"creek". This one was much wider. I barreled though it and kept going.
My running partner, Christine, pulled away from me at this time as I knew
she would. She is a strong runner and I expected her to do well in this
race. My foot started hurting at about mile 11 and I could feel the a
blister coming on. It would have to wait until the turnaround to do damage
The front runners started coming at about 13 miles into the first loop.
They all looked fresh and I eyed them with envy as they flew by. I met
Christine at mile 15 as she was on her second loop. She was looking
strong. We high fived and I wished her luck.
I came into the turnaround at 3:12 not too bad a pace. I went to my
dropbag for my medkit and dry socks. When I tried to untie my shoes I
started laughing. I couldn't do it. The laces were frozen solid. I opted
to just pull them off and inspect my damaged right foot. I had a huge
blood blister the size of a marble on my second biggest toe. It was
painful and when I went to fix it I realized I had forgotten my medkit. Oh
well, I took a safety pin from my number and lanced it. Blood came jetting
out. I know you aren't supposed to lance blood blisters but I had to
relive the pressure. I did find some tape and took some time to bandage
the toe with it. This took a lot of time
because by now my hands were pretty cold and were not cooperating. By the
time I ate something ,refilled my waterbottles and took off for the second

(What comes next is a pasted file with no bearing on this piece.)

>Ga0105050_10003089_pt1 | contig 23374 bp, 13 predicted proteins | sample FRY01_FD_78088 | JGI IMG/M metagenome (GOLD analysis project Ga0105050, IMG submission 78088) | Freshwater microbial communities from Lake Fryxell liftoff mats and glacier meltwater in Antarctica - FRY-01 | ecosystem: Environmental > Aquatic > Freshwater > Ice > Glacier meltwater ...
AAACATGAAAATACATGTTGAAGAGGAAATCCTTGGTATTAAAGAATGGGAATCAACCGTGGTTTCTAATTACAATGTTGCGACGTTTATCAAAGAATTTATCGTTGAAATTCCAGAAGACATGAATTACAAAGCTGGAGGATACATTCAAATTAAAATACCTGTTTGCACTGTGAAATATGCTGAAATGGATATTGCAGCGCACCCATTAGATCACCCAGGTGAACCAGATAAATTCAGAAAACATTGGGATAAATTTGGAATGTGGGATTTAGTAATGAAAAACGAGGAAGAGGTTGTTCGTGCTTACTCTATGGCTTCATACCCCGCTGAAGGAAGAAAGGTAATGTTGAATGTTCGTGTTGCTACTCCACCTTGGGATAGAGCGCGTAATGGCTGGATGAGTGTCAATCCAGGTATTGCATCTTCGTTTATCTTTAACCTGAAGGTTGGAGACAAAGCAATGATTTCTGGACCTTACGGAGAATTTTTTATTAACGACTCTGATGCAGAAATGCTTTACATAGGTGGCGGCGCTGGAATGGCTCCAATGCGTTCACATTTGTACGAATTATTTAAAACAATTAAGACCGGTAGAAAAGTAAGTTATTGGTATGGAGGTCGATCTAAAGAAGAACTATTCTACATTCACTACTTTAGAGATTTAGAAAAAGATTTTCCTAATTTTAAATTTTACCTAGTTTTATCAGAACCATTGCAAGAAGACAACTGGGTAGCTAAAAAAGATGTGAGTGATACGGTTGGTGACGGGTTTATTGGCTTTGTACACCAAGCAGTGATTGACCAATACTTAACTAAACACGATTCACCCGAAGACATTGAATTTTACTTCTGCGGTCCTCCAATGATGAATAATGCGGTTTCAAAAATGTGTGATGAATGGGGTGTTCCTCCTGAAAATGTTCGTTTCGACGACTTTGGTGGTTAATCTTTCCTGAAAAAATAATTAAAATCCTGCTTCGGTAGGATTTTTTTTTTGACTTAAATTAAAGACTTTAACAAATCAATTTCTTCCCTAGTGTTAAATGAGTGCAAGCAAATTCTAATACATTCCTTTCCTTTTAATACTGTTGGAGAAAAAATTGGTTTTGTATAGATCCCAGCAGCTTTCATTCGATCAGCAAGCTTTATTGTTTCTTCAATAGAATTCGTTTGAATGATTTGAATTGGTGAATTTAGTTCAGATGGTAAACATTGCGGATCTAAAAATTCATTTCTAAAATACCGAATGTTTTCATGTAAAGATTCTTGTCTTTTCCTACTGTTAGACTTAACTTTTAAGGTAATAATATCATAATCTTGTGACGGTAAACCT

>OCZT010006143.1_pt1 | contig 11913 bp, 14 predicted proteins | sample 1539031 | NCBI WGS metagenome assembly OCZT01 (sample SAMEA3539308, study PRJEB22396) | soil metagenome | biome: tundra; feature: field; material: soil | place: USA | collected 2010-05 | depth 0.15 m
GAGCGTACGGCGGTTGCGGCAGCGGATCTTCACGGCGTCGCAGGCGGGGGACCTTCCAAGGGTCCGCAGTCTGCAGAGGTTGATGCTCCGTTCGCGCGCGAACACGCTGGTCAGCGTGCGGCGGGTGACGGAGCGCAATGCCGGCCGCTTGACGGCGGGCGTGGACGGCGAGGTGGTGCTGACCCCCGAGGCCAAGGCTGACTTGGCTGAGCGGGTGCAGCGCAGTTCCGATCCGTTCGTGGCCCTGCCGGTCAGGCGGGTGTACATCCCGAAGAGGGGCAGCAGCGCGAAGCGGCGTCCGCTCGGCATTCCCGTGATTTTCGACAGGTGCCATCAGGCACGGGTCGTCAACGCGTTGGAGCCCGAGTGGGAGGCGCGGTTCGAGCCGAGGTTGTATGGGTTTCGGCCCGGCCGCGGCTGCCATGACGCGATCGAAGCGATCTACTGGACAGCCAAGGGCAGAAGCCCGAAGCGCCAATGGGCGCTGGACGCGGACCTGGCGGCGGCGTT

loop it was 3:35 into the race. I spent WAY to long in there.
I wish I could say the the rest of the race went spectacular and that my
second loop was faster. I cannot. At mile 18 my legs turned to rubberbands.
I walked every little grade I ran into. I kept telling myself "make it to
the next aid station."
Right before the aid station at mile 20 there was a man with a cross, I
later learned he had actually ran while carrying it. He was encouraging
everyone on saying "God bless you all." I really needed at the time. At
the aid station I started to chow. I figured I was bonking because my
nutrition was poor. I had some cookies, some donut holes and then some
trail mix. I refilled my water bottles and started walking the uphill
climb from the aid station. By the time I made it to the top I had gotten
my legs back and was able to start running.
I chatted with lots of runners along the way. They were great. They gave
lots of advice and encouragement. They kept me going and made the
difficult miles endurable. When I passed struggling runners I encouraged
them as well, letting them know they could do it. Just keep pressing. When
I made the last aid station I was so relieved.They cow belled me in and
filled my water bottles. I have to commend every aid station worker that
day. They were phenomenal and their hard work is appreciated. They sent me
off with 3.8 miles to go.
I knew I was at the back of the pack but I didn't care. I was about to
finish my first Ultra but I do remember cursing those extra "Horton
Miles". When I hit the blacktop my energy surged again and I finished
strong. My family was waiting for me and cheered me on. My son and
daughter ran across the finish line with me. 7:50 flat... Slow but proud.
My running partner was there as well. She did a fantastic job and finished
6th female overall. Way to go girl!
This was such an adventure for me and the snow which made it that much
more difficult also made that much more unforgettable. I can't wait for my